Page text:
6. Sniffing the ground and urinating: When a dog does not wish to play or interact with other dogs or humans, it will sometimes walk away and begin to sniff the ground, showing great interest in the apparent smells and being careful to avoid eye-contact with those around it. Usually the dog or human that was trying to engage this dog in some or other activity will eventually give up and leave the dog alone. Adult dogs seem to use this signal a lot with playful pups. Urinating will often accompany this behaviour, since the dog may wish to add its scent to those that it finds. 

7. Play Bow: Anyone who has a pup will have observed this behaviour when he/she meets another dog. After initial greetings (sniffing and tail-wagging), pups that wish to play will stretch out their front legs so that their chests virtually touch the ground and raise their hindquarters to display their wagging tails. This signal is carried on into adulthood as well.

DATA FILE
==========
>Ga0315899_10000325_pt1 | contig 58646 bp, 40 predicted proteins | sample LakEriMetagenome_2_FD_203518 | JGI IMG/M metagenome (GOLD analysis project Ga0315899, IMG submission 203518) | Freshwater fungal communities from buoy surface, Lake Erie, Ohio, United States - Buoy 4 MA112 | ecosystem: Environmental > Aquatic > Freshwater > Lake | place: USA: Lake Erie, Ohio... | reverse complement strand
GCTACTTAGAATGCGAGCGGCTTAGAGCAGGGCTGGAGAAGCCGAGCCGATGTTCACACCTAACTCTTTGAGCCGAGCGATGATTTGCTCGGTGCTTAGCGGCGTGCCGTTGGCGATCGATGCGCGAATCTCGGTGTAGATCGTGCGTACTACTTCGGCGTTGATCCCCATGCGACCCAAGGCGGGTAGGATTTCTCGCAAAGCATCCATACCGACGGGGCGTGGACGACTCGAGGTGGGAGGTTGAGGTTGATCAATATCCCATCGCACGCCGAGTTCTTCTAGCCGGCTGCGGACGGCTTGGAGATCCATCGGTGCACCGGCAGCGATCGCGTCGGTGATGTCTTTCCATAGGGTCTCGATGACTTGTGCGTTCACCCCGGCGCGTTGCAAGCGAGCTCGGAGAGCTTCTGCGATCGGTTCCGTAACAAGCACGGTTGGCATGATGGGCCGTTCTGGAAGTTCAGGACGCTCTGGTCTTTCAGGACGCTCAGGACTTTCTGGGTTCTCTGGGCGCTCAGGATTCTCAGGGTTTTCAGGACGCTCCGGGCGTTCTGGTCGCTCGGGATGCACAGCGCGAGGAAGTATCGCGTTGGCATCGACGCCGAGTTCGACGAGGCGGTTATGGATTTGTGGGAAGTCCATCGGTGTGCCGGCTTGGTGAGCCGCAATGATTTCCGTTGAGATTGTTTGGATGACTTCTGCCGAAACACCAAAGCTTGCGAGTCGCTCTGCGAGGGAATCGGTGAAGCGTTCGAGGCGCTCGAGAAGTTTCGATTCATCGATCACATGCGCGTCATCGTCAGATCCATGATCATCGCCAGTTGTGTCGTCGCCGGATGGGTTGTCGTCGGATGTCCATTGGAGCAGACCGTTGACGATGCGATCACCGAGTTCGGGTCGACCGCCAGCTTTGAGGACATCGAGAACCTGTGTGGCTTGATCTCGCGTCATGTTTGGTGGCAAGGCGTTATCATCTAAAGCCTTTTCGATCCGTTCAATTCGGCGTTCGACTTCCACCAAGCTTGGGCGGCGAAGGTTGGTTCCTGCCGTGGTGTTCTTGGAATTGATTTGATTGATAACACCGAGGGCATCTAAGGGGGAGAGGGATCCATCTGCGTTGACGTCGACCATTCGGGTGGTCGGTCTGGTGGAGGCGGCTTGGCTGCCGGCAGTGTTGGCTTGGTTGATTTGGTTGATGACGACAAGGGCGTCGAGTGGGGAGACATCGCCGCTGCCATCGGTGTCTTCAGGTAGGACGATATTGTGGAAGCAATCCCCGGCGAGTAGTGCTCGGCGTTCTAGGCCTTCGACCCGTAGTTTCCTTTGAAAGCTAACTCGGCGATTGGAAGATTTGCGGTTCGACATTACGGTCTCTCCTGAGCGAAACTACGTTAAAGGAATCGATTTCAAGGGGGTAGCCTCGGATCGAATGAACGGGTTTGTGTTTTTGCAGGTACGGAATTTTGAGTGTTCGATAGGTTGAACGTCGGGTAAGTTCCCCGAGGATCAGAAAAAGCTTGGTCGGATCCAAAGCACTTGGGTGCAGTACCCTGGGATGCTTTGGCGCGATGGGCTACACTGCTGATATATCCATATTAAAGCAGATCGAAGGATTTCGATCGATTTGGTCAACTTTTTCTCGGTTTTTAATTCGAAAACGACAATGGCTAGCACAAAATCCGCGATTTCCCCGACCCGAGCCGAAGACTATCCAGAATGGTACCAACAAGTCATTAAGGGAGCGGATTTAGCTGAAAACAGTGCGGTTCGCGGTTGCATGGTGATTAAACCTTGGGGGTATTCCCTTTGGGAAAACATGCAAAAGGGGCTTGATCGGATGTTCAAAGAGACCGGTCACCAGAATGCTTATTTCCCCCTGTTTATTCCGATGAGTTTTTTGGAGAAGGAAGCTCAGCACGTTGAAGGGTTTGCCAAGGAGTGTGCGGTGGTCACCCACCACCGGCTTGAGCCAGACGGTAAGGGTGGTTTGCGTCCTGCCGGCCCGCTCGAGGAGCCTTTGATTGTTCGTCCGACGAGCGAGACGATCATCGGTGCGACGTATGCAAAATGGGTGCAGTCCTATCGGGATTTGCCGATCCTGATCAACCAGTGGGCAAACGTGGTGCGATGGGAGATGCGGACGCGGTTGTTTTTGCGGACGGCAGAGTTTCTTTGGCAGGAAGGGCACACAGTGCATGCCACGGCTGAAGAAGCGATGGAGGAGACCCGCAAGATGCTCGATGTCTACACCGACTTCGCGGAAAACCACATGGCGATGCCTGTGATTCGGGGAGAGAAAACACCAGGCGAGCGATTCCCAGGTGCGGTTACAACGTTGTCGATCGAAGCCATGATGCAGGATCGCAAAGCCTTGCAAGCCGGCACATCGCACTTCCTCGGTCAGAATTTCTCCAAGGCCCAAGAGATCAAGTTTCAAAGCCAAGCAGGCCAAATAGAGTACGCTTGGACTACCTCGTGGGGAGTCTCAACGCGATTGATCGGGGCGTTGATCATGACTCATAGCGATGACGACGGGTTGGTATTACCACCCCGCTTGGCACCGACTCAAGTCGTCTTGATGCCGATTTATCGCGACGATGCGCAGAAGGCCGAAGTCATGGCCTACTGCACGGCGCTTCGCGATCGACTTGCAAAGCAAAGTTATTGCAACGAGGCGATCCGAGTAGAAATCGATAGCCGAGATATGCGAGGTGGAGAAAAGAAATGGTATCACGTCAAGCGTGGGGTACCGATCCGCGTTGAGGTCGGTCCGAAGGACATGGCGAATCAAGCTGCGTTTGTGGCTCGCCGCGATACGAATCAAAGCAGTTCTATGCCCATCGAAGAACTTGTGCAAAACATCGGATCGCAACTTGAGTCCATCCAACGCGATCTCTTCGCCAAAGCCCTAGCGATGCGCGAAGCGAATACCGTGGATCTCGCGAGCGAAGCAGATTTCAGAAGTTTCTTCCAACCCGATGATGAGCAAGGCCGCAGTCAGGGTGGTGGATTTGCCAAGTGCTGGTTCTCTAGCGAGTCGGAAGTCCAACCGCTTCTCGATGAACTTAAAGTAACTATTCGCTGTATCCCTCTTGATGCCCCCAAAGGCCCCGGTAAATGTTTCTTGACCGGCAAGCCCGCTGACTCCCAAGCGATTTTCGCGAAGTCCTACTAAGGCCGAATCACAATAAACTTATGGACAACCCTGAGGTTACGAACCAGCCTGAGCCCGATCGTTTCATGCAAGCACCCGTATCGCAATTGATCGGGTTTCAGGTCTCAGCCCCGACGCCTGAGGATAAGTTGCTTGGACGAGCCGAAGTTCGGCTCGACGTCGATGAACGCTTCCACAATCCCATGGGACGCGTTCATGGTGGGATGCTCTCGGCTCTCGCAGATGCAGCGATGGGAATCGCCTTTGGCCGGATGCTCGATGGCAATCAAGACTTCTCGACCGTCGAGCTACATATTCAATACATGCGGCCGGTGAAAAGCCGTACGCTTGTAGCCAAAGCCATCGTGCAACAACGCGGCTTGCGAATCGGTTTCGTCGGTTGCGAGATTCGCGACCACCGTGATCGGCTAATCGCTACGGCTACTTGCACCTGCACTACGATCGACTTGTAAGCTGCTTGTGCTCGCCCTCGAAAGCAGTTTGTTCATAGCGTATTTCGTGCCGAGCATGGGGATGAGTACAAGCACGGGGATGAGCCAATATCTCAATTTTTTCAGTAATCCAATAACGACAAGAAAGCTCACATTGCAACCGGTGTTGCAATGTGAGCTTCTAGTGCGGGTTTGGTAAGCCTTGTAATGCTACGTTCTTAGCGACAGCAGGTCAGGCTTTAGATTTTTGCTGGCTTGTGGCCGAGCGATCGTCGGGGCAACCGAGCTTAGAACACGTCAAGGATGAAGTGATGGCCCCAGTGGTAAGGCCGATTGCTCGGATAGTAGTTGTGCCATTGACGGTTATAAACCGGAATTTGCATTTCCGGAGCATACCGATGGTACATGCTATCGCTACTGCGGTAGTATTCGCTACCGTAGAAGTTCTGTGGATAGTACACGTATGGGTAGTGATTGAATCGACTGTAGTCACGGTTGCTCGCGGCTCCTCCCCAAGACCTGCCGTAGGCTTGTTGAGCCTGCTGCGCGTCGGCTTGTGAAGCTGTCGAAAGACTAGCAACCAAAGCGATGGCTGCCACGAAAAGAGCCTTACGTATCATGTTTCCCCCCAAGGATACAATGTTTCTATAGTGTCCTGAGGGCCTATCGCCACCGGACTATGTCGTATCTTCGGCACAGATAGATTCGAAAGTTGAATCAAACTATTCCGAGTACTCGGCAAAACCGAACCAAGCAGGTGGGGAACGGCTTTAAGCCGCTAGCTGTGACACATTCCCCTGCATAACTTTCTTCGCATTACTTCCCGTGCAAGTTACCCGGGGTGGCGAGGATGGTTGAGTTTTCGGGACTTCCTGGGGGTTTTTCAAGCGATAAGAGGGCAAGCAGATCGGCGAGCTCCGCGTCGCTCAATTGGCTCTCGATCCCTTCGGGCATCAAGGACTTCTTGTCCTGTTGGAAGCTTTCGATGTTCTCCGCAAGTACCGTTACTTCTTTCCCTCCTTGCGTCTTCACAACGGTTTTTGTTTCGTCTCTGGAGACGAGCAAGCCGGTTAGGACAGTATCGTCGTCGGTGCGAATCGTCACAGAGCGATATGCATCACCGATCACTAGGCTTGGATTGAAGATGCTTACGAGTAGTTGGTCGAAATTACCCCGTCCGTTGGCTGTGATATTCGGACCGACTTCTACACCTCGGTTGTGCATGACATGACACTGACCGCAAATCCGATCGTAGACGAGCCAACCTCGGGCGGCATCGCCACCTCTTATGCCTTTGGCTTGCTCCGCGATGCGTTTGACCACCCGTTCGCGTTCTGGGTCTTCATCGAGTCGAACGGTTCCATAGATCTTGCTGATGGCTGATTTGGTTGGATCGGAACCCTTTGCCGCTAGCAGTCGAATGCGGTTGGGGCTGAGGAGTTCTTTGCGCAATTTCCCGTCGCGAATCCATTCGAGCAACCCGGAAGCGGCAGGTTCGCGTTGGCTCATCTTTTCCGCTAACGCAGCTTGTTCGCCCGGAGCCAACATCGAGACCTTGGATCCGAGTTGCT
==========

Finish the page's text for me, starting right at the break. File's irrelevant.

8. Walking in an arc when passing a person or dog: When a dog wants to avoid confrontation, it will arc away from the person or dog that it is passing. Sometimes dogs in obedience classes will do this during a recall if they have to pass a dog they are nervous of on the way to their owner. 

9. Separating people/dogs: This is quite an interesting signal, apparently used more by the herding breeds. The dog will usually run and place itself between two dogs that are playing or even fighting in order to prevent or end conflict between these two dogs. Often the dog will focus more on the aggressor, attempting to chase him/her away. Dogs can use this calming signal with humans as well. My Border Collie cross German Shepherd decided to separate our neighbours who were play-fighting on the beach!